On April 25 a powerful earthquake shook Nepal, killing more than 8,800 people and demolishing over 600,000 homes in one of the world's poorest nations. With their schools damaged or destroyed, more than a million students have been unable to return to class since the disaster struck.
New learning centres help children return to the familiar routines they need to recover from the trauma of the quake
The International Rescue Committee and our partner Association for Aid and Relief Japan (AAR) are supporting Nepal’s efforts to get children back to school as quickly as possible. AAR is building 25 temporary learning centres to replace damaged schools in four villages in Dhading, a rural district near the earthquake’s epicentre. The centres will serve more than 4,200 primary and secondary school students.
“These new learning centres will not only enable thousands of children to resume their education, but also help them return to the familiar routines they need to recover from the trauma of the quake,” said Sanna Johnson, the IRC's regional director.
AAR is sourcing building materials from local suppliers where possible to support economic recovery, and recruiting local volunteers to assist with construction. Many people in Dhading lost jobs to the earthquake — the stipends residents receive for their work on the project will help them meet their families' basic needs and repair their damaged houses.
As seasonal monsoon rains continue to drench Dhading, AAR teams have been working to site the learning centres in locations that are safe from the landslides and flooding that threaten this remote area in the Himalayan foothills.
They have chosen durable, flexible building materials — including steel pipe and corrugated steel sheeting — to offer safer shelter during extreme weather and tremors than the area’s traditional stone and bamboo structures provide.
Sixteen learning centres that do not have clean water or adequate sanitation facilities nearby will be equipped with new water sources, washstands and latrines.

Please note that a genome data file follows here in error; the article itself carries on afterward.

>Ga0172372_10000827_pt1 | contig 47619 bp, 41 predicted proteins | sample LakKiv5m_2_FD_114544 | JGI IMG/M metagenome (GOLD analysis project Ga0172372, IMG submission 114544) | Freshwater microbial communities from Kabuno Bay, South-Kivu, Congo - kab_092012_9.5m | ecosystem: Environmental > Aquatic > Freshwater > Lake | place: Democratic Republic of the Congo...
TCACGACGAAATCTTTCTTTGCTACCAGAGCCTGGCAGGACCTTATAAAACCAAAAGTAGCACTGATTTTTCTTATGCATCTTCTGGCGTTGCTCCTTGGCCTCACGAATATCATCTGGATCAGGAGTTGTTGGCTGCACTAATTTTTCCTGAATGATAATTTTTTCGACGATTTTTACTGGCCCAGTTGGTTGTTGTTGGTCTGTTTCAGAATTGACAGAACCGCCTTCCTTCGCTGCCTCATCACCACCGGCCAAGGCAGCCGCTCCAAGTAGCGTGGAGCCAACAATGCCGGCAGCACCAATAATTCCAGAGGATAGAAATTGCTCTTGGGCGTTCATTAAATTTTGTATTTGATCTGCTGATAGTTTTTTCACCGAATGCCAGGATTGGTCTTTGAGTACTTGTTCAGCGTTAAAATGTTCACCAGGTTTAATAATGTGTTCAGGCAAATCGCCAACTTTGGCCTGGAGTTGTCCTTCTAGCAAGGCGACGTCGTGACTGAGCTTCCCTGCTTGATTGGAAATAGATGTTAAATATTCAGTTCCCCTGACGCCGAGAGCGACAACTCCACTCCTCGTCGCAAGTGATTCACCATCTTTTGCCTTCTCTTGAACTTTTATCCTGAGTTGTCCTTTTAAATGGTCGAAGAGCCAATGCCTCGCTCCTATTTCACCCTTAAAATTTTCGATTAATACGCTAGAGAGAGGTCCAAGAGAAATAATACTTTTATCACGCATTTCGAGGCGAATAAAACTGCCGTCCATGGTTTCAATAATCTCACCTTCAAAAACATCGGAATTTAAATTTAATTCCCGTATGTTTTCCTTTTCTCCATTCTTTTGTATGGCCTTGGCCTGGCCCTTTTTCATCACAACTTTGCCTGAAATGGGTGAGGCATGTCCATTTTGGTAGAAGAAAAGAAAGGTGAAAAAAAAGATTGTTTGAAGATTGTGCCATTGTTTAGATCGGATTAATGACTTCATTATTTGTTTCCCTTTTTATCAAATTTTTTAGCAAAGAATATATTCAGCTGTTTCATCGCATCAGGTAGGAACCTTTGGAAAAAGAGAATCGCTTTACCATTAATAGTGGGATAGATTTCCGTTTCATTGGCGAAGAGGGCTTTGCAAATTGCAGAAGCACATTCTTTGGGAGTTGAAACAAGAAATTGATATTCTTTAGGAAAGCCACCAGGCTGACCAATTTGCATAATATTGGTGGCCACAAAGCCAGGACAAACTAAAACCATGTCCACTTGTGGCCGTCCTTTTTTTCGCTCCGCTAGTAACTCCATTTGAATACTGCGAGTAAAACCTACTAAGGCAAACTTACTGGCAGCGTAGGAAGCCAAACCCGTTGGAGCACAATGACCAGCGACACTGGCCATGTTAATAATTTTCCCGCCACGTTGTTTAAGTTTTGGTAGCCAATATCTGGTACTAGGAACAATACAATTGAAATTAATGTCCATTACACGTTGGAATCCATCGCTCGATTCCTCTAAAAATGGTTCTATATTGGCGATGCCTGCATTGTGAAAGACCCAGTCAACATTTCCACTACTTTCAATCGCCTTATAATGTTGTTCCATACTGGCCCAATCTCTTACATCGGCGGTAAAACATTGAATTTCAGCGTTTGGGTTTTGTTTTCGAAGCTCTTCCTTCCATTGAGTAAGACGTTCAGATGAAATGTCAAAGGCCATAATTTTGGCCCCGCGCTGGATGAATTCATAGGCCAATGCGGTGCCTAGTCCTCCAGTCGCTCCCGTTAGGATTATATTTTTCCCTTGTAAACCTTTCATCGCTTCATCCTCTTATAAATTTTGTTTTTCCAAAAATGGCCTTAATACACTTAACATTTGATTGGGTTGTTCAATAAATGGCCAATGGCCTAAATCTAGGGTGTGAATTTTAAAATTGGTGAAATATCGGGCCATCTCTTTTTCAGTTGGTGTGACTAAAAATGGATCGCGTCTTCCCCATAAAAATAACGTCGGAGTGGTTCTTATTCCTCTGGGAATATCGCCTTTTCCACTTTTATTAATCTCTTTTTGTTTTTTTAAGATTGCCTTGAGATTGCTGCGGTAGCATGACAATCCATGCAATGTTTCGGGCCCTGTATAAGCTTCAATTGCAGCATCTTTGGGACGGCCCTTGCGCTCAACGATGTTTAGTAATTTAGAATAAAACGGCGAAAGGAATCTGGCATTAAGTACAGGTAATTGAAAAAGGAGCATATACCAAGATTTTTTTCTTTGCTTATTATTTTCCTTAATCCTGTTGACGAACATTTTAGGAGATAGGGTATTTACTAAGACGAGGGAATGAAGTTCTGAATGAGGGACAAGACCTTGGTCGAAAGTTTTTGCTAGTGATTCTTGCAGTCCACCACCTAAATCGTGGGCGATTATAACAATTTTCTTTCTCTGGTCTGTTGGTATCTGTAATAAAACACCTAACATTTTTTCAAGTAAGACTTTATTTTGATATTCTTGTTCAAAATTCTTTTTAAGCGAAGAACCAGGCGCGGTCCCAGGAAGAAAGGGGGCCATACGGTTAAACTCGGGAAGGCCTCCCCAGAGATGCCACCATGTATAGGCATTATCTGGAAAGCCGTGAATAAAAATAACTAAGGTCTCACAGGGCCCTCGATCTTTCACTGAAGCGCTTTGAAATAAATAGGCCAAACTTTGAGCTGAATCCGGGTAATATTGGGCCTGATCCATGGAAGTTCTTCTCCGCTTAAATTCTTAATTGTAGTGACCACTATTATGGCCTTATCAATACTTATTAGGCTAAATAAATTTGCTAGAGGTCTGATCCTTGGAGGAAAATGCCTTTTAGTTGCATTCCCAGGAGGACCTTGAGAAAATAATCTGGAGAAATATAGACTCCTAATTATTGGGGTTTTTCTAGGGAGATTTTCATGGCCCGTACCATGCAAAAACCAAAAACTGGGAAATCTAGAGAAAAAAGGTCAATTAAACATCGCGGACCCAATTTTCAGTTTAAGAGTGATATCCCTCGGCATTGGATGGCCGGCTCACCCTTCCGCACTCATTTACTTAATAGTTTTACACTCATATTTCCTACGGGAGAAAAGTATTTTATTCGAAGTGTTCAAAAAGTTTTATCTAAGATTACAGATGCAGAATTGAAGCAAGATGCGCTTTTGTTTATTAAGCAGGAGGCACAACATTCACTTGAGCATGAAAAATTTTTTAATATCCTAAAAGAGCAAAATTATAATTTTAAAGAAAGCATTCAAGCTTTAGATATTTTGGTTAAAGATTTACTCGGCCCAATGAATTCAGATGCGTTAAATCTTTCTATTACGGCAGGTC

AAR teams have already completed a pilot learning centre in the village of Tahkre, and are replicating their project approach for the remaining centres.
Before starting to build, AAR visited area villages including Tahkre to meet with parents, teachers and principals to discuss their needs, explain the construction plan, and share the proposed learning centre designs. They heard how important it was to local communities for their children to have a safe place to learn.
“We were at a loss when we saw our school buildings were destroyed,” said Roshan Dhakal, principal of Mahakaleshwori Higher Secondary School in Tahkre. “Many school materials and furniture were buried in the debris.”
Built on a steep mountainside, Mahakaleshwori was severely damaged by the quake, which left eight of its 12 classrooms unusable. Dhakal says he is relieved that his more than 560 students now have an alternative to attending classes outdoors under a tarp.
“We needed to run classes for the children. If we did not receive the temporary learning centre, our students would have to study outside in an unsafe environment.”
Working through difficult monsoon conditions, AAR is pushing to complete all 25 learning centres by the end of September.
Many students across Dhading also lost their textbooks, notebooks, pens and school uniforms in the disaster, so AAR is helping to make sure they have the supplies they need when they head back to class.
Nepal Earthquake Response
In the immediate aftermath of the April 25 quake, AAR aid workers rushed food and emergency supplies to thousands of people in remote communities. They remain on the ground in Nepal to help with their recovery.